Alexandria Ocasio-Cortez on the prowl for Trump’s tax returns

New York Democrat grills president’s former personal lawyer about financial documents

From left, Reps. Alexandria Ocasio-Cortez, D-N.Y., Ayanna Pressley, D-Mass., and Rashida Tlaib, D-Mich., listen to testimony by Michael Cohen, President Donald Trump’s former personal attorney, at House Oversight and Reform Committee Wednesday.  (Tom Williams/CQ Roll Call file photo)

Rep. Alexandria Ocasio-Cortez used her first marquee hearing appearance to help Democrats lay down legal ground work to pursue President Donald Trump’s tax returns.

The New York Democrat grilled the president’s former personal lawyer and “fixer,” Michael Cohen, on Wednesday on how Trump simultaneously inflated the value of his assets on financial statements in order to apply for substantial bank loans and deflated the value of those same assets in order to receive tax breaks.

“Did the president ever provide inflated assets to an insurance company?” Ocasio-Cortez asked Cohen, who delivered public congressional testimony on Wednesday for the first and only time before he begins his three-year prison sentence in May.

Cohen replied that, yes, Trump had directed his deputies to inflate his assets to insurance companies and a host of other entities whenever it suited his financial or marketing interests.

Watch: What you missed from Michael Cohen’s congressional testimony

Ocasio-Cortez then asked Cohen where the committee could find more information to verify these claims.

“Do you think we need to review his financial statements and his tax returns in order to compare them?” Ocasio-Cortez asked.

“Yes,” Cohen replied.

Cohen provided three of Trump's financial statements from 2011, 2012, and 2013 that listed his assets, liabilities, and net worth.

Oversight Committee Democrats said the statements Cohen provided contained numbers that looked dubious.

“If you saw those financial statements, they look a little weird to me,” Rep. Raja Krishnamoorthi said after the hearing.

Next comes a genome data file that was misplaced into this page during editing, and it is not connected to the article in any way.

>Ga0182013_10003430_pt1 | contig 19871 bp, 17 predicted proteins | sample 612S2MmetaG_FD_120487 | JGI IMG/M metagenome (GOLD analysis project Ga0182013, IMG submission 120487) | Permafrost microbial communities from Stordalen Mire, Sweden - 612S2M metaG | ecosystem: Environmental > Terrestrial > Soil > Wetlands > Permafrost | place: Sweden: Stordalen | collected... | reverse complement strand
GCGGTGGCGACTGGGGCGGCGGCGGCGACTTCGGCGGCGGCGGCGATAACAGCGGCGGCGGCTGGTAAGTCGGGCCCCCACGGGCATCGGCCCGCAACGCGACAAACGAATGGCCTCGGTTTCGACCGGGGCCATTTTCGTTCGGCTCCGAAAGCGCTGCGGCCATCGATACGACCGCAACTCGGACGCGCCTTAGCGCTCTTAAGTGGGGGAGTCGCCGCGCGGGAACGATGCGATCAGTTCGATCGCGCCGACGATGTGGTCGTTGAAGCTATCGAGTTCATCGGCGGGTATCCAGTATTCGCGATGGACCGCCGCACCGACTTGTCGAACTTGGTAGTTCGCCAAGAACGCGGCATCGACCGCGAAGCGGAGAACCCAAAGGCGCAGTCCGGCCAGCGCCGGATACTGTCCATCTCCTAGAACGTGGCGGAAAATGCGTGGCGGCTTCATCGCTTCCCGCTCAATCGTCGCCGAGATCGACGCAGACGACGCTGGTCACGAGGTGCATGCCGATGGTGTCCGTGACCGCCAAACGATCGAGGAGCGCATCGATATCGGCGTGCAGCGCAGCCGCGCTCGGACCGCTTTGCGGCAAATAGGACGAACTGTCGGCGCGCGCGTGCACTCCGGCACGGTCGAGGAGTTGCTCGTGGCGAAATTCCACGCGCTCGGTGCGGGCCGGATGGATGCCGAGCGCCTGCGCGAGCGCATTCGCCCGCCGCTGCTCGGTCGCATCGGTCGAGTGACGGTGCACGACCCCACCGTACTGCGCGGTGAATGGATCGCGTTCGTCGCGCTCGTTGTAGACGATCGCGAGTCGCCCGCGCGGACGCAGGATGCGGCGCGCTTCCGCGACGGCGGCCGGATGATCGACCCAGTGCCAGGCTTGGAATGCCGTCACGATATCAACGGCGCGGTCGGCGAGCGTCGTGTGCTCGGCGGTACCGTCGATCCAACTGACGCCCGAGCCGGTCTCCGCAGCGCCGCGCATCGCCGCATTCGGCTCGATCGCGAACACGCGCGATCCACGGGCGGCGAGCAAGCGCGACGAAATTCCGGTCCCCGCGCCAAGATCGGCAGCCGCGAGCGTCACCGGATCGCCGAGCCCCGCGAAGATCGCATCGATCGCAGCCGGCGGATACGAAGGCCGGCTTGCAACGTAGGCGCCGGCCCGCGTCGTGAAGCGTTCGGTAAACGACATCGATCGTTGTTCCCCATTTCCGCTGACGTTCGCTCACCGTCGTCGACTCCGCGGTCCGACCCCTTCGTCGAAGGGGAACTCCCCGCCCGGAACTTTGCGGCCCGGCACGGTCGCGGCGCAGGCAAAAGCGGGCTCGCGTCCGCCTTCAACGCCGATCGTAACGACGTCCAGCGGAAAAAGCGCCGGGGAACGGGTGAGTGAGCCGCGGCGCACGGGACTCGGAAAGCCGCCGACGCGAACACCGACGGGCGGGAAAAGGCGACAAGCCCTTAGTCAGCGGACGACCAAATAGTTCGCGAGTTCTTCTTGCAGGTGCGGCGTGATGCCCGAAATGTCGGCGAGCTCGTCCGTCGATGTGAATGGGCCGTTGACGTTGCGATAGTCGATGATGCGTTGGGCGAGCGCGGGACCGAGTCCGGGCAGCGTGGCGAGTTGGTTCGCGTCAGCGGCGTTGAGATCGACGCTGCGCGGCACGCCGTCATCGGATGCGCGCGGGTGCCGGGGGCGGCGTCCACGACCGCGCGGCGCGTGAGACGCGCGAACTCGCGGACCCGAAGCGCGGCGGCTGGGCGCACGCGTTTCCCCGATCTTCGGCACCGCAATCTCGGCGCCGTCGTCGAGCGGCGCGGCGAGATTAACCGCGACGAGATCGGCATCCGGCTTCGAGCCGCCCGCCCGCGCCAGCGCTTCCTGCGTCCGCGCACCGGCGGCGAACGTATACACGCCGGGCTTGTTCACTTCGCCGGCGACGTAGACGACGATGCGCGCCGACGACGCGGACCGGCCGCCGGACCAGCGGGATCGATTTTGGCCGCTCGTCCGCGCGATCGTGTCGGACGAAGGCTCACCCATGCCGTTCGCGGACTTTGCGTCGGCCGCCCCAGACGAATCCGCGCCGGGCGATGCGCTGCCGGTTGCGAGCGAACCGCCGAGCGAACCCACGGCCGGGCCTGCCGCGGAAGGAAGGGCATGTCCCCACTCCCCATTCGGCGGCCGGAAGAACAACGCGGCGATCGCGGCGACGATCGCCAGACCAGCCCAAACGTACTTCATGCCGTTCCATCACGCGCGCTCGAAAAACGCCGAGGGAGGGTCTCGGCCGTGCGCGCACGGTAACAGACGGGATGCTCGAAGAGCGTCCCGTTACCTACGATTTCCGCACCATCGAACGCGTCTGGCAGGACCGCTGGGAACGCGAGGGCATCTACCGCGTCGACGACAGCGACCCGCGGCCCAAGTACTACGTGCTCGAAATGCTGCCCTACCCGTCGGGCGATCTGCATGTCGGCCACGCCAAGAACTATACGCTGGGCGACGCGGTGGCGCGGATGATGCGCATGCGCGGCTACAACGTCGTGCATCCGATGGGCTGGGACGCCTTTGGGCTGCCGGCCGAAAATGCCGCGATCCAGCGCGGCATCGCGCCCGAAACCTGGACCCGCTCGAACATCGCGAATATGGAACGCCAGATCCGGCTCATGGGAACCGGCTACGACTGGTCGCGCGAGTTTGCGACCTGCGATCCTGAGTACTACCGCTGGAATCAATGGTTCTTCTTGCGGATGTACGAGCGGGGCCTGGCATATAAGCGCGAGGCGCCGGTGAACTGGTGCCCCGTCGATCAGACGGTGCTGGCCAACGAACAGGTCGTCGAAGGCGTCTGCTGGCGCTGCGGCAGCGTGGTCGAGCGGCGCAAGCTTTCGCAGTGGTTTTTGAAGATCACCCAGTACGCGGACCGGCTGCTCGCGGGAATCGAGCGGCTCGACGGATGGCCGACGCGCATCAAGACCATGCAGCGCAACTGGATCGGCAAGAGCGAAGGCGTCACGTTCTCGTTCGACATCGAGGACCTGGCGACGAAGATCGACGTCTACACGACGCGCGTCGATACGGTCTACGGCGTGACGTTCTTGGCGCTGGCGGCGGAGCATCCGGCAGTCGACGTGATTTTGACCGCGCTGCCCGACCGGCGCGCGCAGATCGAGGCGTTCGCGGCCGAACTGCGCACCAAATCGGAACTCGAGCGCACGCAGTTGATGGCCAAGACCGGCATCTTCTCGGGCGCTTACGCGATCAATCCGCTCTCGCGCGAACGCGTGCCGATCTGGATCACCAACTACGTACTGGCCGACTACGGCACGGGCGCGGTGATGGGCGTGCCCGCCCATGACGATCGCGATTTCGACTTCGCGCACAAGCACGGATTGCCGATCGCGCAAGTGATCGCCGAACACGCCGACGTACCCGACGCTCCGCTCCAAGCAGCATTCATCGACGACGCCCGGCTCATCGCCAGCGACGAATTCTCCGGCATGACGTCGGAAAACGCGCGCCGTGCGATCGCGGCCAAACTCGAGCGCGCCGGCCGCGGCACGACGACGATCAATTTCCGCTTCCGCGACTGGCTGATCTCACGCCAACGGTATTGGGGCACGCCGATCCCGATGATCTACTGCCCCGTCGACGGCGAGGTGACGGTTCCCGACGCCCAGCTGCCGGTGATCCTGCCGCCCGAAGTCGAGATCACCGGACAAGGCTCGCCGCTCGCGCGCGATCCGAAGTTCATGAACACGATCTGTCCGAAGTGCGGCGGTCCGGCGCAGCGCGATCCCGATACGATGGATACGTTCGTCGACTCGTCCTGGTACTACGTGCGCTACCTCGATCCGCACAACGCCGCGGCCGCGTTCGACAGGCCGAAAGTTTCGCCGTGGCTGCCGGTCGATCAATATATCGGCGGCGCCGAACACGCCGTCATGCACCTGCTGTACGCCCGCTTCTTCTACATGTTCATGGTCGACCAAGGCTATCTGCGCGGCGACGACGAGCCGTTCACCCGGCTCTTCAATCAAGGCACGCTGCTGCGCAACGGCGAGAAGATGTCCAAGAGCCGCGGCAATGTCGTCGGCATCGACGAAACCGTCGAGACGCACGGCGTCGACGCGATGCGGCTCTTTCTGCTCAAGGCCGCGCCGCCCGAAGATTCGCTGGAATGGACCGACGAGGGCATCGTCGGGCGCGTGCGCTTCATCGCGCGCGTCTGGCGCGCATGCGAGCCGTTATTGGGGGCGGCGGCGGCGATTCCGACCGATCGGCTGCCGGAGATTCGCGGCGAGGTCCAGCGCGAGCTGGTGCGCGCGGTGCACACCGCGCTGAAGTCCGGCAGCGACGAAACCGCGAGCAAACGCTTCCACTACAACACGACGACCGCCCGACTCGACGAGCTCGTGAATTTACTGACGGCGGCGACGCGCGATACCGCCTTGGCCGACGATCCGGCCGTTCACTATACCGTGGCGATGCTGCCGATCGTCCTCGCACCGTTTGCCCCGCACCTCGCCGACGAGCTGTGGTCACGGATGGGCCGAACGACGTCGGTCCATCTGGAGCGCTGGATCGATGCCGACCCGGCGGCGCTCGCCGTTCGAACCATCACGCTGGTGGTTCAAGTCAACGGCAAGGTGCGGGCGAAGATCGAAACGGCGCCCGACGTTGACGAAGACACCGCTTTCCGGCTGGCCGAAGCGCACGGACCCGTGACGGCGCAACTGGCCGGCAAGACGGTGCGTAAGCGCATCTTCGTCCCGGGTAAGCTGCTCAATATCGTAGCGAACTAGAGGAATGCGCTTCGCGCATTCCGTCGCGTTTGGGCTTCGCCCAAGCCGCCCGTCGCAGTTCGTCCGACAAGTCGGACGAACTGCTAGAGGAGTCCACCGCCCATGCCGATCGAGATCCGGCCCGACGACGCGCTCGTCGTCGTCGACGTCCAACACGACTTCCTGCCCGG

The Illinois Democrat said the “nice round numbers” that were assigned to different line items on the statements raised questions about their accuracy.

“We don’t have any information about his personal finances aside from his campaign disclosures and his presidential disclosures. Getting that type of information and people who might know more about it would be a good place to start potentially,” said Krishnamoorthi, who as one of two Democrats on both the Oversight and Intelligence Committees, will see Cohen again tomorrow when he testifies again Friday behind closed doors with the latter.

House Ways and Means Chairman Richard Neal of Massachusetts said Tuesday that his staff would be paying close attention to Cohen’s testimony Wednesday. His office could not immediately be reached for a follow-up comment on how Cohen’s testimony could impact their case to obtain Trump’s tax returns from the Treasury Department moving forward.

Republicans on the committee panned the hearing as an affront to the panel’s dignity since Cohen already pleaded guilty to lying to Congress in 2017.

Rep. Stephen Lynch of Massachusetts indicated that the Oversight Committee will be sending transcripts of Cohen’s testimony and the documents he produced over to the Ways and Means Committee as it builds its legal case to pursue Trump’s tax returns through the Treasury Department.

Watch: Cohen’s entire opening statement

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